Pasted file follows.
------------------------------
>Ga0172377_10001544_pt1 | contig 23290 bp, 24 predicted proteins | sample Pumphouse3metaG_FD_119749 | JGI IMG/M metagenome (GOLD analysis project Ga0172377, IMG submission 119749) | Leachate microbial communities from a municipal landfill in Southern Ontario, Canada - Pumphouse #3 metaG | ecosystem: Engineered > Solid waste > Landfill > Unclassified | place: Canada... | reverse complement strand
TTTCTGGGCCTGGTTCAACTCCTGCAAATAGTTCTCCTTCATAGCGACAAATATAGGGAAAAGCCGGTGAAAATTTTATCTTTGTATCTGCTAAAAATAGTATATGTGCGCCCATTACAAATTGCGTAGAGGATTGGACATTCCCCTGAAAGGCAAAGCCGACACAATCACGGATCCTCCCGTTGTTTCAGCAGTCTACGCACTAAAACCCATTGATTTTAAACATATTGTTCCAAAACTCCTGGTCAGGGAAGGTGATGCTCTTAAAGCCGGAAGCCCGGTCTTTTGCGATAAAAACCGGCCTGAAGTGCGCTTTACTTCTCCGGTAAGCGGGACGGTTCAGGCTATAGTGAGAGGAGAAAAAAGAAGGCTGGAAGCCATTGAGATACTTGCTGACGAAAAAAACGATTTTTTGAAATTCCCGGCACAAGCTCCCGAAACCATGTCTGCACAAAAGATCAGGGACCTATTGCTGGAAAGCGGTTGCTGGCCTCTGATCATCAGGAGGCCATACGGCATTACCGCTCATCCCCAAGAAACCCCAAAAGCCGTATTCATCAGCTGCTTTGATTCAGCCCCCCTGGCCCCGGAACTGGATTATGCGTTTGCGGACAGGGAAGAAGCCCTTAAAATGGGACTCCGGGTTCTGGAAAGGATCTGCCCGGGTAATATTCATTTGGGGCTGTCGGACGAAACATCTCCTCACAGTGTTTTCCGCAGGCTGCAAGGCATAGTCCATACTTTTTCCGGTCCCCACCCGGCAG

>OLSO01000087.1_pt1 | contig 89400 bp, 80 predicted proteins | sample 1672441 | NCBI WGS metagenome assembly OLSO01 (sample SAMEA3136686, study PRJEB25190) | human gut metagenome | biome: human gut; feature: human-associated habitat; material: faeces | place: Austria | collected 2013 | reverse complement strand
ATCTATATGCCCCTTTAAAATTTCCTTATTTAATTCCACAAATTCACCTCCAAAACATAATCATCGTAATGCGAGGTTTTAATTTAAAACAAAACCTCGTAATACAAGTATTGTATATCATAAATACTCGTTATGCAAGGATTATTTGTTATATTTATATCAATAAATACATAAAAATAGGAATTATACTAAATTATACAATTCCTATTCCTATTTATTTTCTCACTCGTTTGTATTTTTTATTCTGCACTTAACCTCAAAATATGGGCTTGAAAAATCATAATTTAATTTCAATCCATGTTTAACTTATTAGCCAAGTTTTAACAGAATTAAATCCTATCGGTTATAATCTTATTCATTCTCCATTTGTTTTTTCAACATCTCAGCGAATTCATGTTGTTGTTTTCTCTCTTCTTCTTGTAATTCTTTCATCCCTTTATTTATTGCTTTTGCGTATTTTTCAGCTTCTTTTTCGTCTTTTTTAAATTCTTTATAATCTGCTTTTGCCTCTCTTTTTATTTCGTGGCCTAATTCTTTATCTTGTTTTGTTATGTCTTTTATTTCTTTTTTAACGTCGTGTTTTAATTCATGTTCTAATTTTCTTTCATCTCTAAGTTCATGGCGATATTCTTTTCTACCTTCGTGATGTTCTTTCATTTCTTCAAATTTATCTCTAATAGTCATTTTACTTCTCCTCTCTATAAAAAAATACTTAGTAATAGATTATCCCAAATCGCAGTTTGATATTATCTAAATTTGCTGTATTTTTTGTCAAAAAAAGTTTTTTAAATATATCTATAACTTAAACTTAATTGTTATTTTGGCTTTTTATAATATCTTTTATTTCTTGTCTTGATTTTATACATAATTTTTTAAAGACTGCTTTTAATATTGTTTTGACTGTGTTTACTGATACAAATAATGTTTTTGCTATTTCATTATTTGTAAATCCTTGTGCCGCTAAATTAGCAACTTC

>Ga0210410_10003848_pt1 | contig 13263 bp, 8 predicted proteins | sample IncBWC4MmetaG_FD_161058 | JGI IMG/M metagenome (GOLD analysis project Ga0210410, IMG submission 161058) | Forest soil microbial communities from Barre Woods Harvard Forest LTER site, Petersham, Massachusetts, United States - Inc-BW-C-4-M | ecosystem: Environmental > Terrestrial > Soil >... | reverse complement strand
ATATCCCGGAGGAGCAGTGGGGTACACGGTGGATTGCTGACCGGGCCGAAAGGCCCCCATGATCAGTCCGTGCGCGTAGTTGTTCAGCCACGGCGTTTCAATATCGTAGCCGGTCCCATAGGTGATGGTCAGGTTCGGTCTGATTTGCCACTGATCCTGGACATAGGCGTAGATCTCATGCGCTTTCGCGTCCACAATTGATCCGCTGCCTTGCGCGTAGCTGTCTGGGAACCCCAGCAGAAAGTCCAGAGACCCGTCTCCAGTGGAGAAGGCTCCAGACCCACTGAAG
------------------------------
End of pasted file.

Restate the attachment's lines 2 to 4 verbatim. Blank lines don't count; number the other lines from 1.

TTTCTGGGCCTGGTTCAACTCCTGCAAATAGTTCTCCTTCATAGCGACAAATATAGGGAAAAGCCGGTGAAAATTTTATCTTTGTATCTGCTAAAAATAGTATATGTGCGCCCATTACAAATTGCGTAGAGGATTGGACATTCCCCTGAAAGGCAAAGCCGACACAATCACGGATCCTCCCGTTGTTTCAGCAGTCTACGCACTAAAACCCATTGATTTTAAACATATTGTTCCAAAACTCCTGGTCAGGGAAGGTGATGCTCTTAAAGCCGGAAGCCCGGTCTTTTGCGATAAAAACCGGCCTGAAGTGCGCTTTACTTCTCCGGTAAGCGGGACGGTTCAGGCTATAGTGAGAGGAGAAAAAAGAAGGCTGGAAGCCATTGAGATACTTGCTGACGAAAAAAACGATTTTTTGAAATTCCCGGCACAAGCTCCCGAAACCATGTCTGCACAAAAGATCAGGGACCTATTGCTGGAAAGCGGTTGCTGGCCTCTGATCATCAGGAGGCCATACGGCATTACCGCTCATCCCCAAGAAACCCCAAAAGCCGTATTCATCAGCTGCTTTGATTCAGCCCCCCTGGCCCCGGAACTGGATTATGCGTTTGCGGACAGGGAAGAAGCCCTTAAAATGGGACTCCGGGTTCTGGAAAGGATCTGCCCGGGTAATATTCATTTGGGGCTGTCGGACGAAACATCTCCTCACAGTGTTTTCCGCAGGCTGCAAGGCATAGTCCATACTTTTTCCGGTCCCCACCCGGCAG

>OLSO01000087.1_pt1 | contig 89400 bp, 80 predicted proteins | sample 1672441 | NCBI WGS metagenome assembly OLSO01 (sample SAMEA3136686, study PRJEB25190) | human gut metagenome | biome: human gut; feature: human-associated habitat; material: faeces | place: Austria | collected 2013 | reverse complement strand
ATCTATATGCCCCTTTAAAATTTCCTTATTTAATTCCACAAATTCACCTCCAAAACATAATCATCGTAATGCGAGGTTTTAATTTAAAACAAAACCTCGTAATACAAGTATTGTATATCATAAATACTCGTTATGCAAGGATTATTTGTTATATTTATATCAATAAATACATAAAAATAGGAATTATACTAAATTATACAATTCCTATTCCTATTTATTTTCTCACTCGTTTGTATTTTTTATTCTGCACTTAACCTCAAAATATGGGCTTGAAAAATCATAATTTAATTTCAATCCATGTTTAACTTATTAGCCAAGTTTTAACAGAATTAAATCCTATCGGTTATAATCTTATTCATTCTCCATTTGTTTTTTCAACATCTCAGCGAATTCATGTTGTTGTTTTCTCTCTTCTTCTTGTAATTCTTTCATCCCTTTATTTATTGCTTTTGCGTATTTTTCAGCTTCTTTTTCGTCTTTTTTAAATTCTTTATAATCTGCTTTTGCCTCTCTTTTTATTTCGTGGCCTAATTCTTTATCTTGTTTTGTTATGTCTTTTATTTCTTTTTTAACGTCGTGTTTTAATTCATGTTCTAATTTTCTTTCATCTCTAAGTTCATGGCGATATTCTTTTCTACCTTCGTGATGTTCTTTCATTTCTTCAAATTTATCTCTAATAGTCATTTTACTTCTCCTCTCTATAAAAAAATACTTAGTAATAGATTATCCCAAATCGCAGTTTGATATTATCTAAATTTGCTGTATTTTTTGTCAAAAAAAGTTTTTTAAATATATCTATAACTTAAACTTAATTGTTATTTTGGCTTTTTATAATATCTTTTATTTCTTGTCTTGATTTTATACATAATTTTTTAAAGACTGCTTTTAATATTGTTTTGACTGTGTTTACTGATACAAATAATGTTTTTGCTATTTCATTATTTGTAAATCCTTGTGCCGCTAAATTAGCAACTTC